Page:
The Village in the Jungle
Sidelined by Leonard Woolf's involvement in politics after he left the Civil Service, overshadowed by Virginia Woolf's continuous and brilliant achievement as a novelist, The Village in the Jungle (1913) fell from notice in Britain until, by the time its author died in 1969, it was almost forgotten. In Sri Lanka and southeast Asia, however, scholars recognize this classic novel as part of a distinguished literary line extending from Kipling through Conrad and Forster, to Paul Scott and Ruth Jhabvala. The value to scholarship of Professor Yasmine Gooneratne's edition is enhanced by perceptive comparisons, now made for the first time, of the novel's various editions with Woolf's original manuscript. Highlighting substantial amendments made by the author prior to publication, she shows in detailed notes how they reflect his passion for accuracy, his wish to maintain objectivity while writing of another culture, and his humane sympathy for the people among whom he had worked for seven years as a civil servant in Sri Lanka. explained, Sinhala words glossed, the novel's themes related to the politics of colonialism, and the entire work brought within the ambit of the 21st century.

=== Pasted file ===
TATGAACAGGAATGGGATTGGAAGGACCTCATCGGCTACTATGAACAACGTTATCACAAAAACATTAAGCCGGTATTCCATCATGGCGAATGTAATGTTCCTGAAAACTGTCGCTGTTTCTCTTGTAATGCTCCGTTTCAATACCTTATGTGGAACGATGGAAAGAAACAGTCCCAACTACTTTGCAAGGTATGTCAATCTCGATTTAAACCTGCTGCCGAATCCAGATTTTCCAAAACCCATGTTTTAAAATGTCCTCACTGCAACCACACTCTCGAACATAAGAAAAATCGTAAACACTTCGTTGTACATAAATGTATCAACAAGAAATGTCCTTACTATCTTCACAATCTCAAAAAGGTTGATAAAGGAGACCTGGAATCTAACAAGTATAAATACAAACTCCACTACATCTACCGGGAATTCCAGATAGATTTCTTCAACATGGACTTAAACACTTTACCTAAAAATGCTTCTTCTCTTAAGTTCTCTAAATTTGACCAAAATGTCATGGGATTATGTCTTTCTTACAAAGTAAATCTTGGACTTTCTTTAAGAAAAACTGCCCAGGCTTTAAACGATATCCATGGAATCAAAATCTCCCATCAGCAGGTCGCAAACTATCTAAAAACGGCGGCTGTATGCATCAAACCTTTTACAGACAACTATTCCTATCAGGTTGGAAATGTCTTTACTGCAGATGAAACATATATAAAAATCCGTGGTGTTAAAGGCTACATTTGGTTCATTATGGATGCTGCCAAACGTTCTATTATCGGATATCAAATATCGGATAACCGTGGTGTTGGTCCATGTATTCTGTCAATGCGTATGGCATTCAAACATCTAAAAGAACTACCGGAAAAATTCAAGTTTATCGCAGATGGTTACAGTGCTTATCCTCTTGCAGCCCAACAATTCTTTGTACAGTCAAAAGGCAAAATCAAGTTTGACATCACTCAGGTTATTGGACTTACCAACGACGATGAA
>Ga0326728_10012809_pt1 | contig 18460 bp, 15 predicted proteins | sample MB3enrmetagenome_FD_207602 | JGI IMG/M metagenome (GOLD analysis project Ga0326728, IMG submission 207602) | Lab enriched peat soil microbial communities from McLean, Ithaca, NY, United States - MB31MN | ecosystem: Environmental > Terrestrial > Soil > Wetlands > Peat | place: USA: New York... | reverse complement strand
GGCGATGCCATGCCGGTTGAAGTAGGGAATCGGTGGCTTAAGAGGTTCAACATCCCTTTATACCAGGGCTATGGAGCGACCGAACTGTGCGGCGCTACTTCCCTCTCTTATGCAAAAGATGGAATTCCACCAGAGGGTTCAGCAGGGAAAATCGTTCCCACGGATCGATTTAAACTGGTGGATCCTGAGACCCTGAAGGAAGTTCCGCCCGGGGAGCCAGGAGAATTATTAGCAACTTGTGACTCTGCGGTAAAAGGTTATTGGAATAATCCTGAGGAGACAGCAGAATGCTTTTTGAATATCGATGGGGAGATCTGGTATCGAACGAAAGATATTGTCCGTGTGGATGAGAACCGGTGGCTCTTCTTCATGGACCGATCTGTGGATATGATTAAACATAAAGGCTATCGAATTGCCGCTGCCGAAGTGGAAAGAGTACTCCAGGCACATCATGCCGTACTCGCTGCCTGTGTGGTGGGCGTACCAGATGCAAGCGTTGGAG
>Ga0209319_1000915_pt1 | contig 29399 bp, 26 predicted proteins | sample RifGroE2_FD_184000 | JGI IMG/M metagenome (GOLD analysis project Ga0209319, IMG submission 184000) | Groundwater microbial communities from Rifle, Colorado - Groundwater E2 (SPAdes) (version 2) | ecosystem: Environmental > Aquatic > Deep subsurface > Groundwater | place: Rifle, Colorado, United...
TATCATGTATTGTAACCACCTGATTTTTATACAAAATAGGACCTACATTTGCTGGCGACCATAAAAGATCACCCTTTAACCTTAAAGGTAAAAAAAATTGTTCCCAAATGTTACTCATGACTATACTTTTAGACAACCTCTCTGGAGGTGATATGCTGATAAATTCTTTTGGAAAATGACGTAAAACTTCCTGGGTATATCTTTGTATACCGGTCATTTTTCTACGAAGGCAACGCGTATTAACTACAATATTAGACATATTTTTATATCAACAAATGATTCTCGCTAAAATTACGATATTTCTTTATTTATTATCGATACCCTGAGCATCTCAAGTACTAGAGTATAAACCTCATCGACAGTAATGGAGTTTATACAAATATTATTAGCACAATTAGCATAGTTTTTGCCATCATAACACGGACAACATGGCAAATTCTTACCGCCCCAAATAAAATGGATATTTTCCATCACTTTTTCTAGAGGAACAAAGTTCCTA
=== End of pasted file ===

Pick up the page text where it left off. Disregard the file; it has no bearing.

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He went to live on her land at Kotegoda: it lies fifty miles away, towards Ruhuna.
His sons and daughters are married now in that village, and have children. They
are rich: it is a good village: rain falls there, and there are cocoanut lands, and ...
But, Appochchi, she will still look out for the old leopard when he returns: she will
live very close to him.' 'Aiyo! aiyo! the house will be empty.' 'The doe cannot
always stay with the herd. She hears the call of the buck, and they fly together
'The woman has offered to go and live with the Mahatmaya and cook his meals
for him. So the Mahatmaya says, "Very well, I will take her to live with me while I
am here. I will give her food and money, and also to her father. I will give work in
What people are saying - Write a review
LibraryThing ReviewUser Review - kaitanya64 - LibraryThing
Set in colonial Ceylon, this novel is vivid and readable. While the author clearly illustrates a particular culture and time, that of a rural family in the "dry" forest area, where life is ... Read full review
LibraryThing ReviewUser Review - Steve38 - LibraryThing
Dear me but this is a depressing book. Everything that can go wrong does go wrong for the main characters. Written from the point of view of impoverished, uneducated jungle dwellers in Sri Lanka by ... Read full review